When drawn to writing about Tactics, their new album and their forthcoming Australian tour, I had a youthful flashback to being a 17-year-old and moving down to Sydney from the bush. Armed with smudgy-ink copies of RAM magazine, I was aware of so many bands that I knew mostly in name only: Midnight Oil, Hitmen, The Saints…and some weird shit (at least in my mind) like The Tactics, Thought Criminals and Dead Travel Fast. I was like a sponge and I wanted to see every one of them.
I had a hunger for a tapestry of sounds and new, sharp sonic edges - stuff that was so far from the bland radio fodder like Cold Chisel and Dragon. I left a live music scene centred on a dilapidated pub by a river that often flooded…a place with peeling paint and populated by old tradies with battered faces, professional alcoholics and underage kids. We watched the odd cover band and the place was home to weekend rock-stars playing poorly -delivered Chuck Berry riffs. The alternative was the local blue light disco that usually ended in a bloodbath by the end of the night.
So, I moved. I headed to Sydney.
"There's a crack in everything, that's how the light gets in..." (Cohen)
One of the most exuberant and enlivening, new, modern bands I've discovered in what seems like forever, ElectraJets, is led by an Englishman named Jeff Ward and a Canadian named Cynthia Ross. You might be hip to those names from the B-Girls, Gunfire Dance or New York Junk, but the forthcoming full-length album, "Transatlantic Tales", is by their Gotham band, ElectraJets.
It's a rocket through time and space, pulsating with an irresistible beat and likely to appeal to fans of Detroit protest music, Julian Cope's Black Sheep and "Cut The Crap" busking. There's something here for fans of Pretty Things or Blue Cheer, so beautiful it hurts Love & Rockets-style nocturnal pop, '60s prog, '70s glitter, Marc Bolan, Bowie and the Stones.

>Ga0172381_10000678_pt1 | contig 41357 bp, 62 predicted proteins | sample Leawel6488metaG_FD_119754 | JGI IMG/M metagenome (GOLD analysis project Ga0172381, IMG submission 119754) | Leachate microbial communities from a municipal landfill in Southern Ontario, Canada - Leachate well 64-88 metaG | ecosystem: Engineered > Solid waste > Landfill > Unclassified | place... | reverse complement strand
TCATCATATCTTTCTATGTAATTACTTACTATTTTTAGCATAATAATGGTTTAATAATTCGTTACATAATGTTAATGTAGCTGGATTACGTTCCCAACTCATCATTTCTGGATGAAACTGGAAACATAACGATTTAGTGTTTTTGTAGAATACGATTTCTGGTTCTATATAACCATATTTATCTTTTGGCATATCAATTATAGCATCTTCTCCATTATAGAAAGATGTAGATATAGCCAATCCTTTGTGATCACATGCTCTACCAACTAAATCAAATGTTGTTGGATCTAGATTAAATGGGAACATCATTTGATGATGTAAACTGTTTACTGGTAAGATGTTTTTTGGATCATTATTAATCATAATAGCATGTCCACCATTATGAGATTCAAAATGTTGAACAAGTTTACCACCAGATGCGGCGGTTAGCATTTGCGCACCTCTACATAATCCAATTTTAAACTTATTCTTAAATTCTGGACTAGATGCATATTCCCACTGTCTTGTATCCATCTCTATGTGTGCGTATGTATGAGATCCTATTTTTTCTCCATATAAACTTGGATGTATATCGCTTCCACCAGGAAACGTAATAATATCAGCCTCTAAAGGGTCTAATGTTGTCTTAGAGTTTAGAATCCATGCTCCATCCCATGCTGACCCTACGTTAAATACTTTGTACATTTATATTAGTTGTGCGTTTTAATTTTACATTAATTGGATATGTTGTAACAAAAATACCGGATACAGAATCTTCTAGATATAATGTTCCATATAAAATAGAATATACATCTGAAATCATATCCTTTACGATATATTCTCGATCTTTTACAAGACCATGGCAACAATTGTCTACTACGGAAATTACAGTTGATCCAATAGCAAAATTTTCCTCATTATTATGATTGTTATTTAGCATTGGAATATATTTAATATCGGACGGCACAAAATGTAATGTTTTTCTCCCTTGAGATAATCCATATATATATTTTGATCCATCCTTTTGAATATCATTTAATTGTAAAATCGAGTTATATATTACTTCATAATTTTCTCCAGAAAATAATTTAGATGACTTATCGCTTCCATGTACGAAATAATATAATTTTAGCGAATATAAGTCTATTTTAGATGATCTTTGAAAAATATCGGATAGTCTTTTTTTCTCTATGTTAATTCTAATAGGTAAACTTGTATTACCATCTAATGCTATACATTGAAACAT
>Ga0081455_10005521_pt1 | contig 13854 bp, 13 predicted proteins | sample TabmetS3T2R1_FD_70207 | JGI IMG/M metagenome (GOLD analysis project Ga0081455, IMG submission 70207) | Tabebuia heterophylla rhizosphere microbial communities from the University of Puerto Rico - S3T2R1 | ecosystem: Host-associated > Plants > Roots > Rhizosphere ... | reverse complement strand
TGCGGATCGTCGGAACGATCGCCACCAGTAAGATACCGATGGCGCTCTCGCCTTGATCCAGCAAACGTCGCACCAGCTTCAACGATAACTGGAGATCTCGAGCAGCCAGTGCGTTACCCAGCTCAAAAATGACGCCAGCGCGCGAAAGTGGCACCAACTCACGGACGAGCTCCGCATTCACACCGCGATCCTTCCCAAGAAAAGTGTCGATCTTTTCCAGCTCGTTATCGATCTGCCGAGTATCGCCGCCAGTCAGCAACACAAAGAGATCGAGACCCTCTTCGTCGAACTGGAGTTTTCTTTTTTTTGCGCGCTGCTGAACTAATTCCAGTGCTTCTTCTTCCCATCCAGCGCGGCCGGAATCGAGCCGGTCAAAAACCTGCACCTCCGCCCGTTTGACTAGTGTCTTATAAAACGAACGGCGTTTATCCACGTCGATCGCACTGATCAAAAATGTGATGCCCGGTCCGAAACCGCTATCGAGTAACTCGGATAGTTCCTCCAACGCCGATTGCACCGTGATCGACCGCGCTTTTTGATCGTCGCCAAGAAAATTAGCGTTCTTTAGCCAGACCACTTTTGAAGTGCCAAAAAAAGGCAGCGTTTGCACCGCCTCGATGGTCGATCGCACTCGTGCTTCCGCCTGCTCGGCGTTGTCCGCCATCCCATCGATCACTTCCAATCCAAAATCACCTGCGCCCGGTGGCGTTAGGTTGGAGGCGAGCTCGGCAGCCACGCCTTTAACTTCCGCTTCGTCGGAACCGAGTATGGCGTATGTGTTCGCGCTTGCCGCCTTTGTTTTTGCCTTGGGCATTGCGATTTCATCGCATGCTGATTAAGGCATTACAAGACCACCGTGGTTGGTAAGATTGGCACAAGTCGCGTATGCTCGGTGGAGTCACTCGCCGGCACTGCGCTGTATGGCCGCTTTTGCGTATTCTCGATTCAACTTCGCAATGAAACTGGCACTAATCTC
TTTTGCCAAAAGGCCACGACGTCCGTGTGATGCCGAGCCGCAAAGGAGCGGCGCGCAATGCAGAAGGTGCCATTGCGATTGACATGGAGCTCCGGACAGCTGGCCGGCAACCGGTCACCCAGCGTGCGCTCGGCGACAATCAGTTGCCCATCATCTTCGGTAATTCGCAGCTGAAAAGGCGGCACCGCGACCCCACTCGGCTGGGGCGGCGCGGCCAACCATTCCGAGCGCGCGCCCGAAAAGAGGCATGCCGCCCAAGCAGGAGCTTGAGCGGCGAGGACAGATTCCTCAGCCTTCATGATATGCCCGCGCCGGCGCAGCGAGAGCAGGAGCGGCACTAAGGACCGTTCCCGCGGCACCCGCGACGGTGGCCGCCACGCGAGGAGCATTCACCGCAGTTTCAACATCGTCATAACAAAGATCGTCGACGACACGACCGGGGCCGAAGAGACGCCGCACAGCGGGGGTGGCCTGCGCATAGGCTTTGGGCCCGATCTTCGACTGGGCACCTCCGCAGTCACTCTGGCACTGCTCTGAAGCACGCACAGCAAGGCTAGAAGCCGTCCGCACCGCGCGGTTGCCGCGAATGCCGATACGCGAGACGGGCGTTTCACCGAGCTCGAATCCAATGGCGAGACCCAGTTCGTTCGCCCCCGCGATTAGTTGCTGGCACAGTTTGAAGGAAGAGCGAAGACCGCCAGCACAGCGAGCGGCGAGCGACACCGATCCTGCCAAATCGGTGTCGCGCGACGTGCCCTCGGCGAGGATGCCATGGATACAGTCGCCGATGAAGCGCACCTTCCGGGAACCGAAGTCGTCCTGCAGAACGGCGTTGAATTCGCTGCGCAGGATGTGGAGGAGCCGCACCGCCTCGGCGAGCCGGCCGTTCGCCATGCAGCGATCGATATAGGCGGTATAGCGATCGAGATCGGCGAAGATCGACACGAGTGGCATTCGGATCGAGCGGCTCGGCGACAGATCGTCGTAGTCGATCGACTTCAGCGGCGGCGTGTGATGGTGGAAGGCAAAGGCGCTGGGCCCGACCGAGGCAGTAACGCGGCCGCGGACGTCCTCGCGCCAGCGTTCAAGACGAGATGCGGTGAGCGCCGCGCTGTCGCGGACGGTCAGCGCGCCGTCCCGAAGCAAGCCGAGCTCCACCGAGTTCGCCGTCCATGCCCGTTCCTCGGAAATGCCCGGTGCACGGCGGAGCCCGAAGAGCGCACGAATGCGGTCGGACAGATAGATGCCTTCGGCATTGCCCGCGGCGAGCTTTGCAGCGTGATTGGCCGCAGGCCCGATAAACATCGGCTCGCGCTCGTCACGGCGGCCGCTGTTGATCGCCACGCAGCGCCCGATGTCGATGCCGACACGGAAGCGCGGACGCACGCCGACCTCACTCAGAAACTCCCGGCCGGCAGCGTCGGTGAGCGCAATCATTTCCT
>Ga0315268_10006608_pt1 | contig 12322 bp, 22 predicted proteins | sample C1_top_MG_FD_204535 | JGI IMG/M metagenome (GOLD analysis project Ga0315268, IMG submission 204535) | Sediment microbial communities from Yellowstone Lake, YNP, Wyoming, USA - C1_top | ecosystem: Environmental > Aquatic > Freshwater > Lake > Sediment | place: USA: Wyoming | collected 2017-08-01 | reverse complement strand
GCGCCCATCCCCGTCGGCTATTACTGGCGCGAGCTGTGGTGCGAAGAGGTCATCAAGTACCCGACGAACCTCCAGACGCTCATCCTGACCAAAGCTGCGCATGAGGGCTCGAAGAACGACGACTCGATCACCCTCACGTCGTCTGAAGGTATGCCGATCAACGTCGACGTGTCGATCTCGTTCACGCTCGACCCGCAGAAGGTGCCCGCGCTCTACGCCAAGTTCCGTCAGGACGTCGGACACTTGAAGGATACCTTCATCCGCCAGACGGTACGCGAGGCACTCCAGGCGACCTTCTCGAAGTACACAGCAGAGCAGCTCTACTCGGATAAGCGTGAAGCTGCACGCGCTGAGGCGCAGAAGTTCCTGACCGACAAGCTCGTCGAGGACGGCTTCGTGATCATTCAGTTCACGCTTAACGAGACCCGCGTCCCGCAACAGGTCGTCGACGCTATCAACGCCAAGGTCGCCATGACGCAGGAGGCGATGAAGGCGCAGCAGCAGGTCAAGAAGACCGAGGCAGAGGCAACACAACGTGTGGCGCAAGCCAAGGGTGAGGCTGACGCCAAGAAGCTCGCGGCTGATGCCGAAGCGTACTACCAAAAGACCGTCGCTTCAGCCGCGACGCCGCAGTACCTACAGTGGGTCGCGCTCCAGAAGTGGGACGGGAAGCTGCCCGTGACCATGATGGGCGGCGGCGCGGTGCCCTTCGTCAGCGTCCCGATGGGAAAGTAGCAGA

I told an old pal how awed I am by the ElectraJets' extremely formidable rhythm section, who have a total mastery of that boot boy stompin' 70s' Slade/Leader Of The Gang/Bo Didddley beat, that makes you wanna get out of your sad old man chair and dance in front of the mirror. It's down the rabbit hole rock 'n' roll, with many varying moods, genres, textures and layers - from delicate memories to volcanic eruptions, bruised romanticism and rooftop hymns. It's far-flung and forward thinking, neon hued and cinematic, and it will make you involuntarily want to move your body.
Nancy Rankin-Escovedo photo.
In 2018 Alejandro Escovedo released "The Crossing", an album based on the story of two boys, one Mexican and one Italian, travelling across the United States. “I’ve always lived along the border in California and Texas, so it’s been part of my story,” Escovedo says. But while immigration is fundamental to the evolution of modern America, in recent years it’s has become a hot political topic.
(To accentuate the point, a few hours before my interview with Escovedo, US President Donald Trump invoked emergency powers to secure the funds to continue the building of his border wall between Mexico and the United States.)
Escovedo didn’t set out to write a political album; it’s just that “whenever you talk about immigration at this time it tends to be political because of what’s going on in America”.